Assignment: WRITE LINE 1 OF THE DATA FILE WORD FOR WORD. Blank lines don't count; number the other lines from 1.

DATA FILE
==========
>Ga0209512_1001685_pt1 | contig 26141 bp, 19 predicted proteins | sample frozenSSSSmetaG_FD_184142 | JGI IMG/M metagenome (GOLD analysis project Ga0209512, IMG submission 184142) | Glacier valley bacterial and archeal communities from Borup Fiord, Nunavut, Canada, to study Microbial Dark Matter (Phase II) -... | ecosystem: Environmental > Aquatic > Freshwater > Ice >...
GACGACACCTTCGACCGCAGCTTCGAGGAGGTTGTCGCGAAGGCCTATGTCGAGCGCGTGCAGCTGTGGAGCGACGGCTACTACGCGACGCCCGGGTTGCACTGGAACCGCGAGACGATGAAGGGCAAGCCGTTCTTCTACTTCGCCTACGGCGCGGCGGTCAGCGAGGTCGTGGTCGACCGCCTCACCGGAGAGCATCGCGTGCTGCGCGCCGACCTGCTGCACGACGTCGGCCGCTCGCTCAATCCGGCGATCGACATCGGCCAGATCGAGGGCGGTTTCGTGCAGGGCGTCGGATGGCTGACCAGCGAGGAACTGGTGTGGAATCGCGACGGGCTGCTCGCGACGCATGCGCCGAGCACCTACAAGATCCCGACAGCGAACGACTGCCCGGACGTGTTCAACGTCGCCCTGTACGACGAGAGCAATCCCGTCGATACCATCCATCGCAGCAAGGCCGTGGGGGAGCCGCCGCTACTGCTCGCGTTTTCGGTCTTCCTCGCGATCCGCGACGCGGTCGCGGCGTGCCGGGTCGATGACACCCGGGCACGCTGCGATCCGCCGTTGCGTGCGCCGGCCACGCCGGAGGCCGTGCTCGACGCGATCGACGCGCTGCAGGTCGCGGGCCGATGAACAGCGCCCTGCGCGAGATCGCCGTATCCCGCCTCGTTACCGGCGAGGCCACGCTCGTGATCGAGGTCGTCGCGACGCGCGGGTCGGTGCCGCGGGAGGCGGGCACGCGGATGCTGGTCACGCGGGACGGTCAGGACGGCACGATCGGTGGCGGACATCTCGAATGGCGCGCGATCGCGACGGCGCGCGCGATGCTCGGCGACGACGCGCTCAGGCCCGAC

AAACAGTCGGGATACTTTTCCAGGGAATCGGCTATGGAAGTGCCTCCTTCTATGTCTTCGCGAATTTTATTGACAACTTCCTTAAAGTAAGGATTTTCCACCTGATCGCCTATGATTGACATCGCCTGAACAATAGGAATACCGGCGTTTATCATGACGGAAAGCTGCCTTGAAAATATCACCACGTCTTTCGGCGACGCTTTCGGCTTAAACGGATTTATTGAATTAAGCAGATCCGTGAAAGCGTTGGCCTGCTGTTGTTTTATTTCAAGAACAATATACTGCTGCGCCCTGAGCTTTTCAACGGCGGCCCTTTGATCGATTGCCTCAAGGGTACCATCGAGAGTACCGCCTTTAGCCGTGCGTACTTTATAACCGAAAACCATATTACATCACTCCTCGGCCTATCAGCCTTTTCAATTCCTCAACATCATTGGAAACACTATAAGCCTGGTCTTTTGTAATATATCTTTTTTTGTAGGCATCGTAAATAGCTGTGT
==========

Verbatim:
>Ga0209512_1001685_pt1 | contig 26141 bp, 19 predicted proteins | sample frozenSSSSmetaG_FD_184142 | JGI IMG/M metagenome (GOLD analysis project Ga0209512, IMG submission 184142) | Glacier valley bacterial and archeal communities from Borup Fiord, Nunavut, Canada, to study Microbial Dark Matter (Phase II) -... | ecosystem: Environmental > Aquatic > Freshwater > Ice >...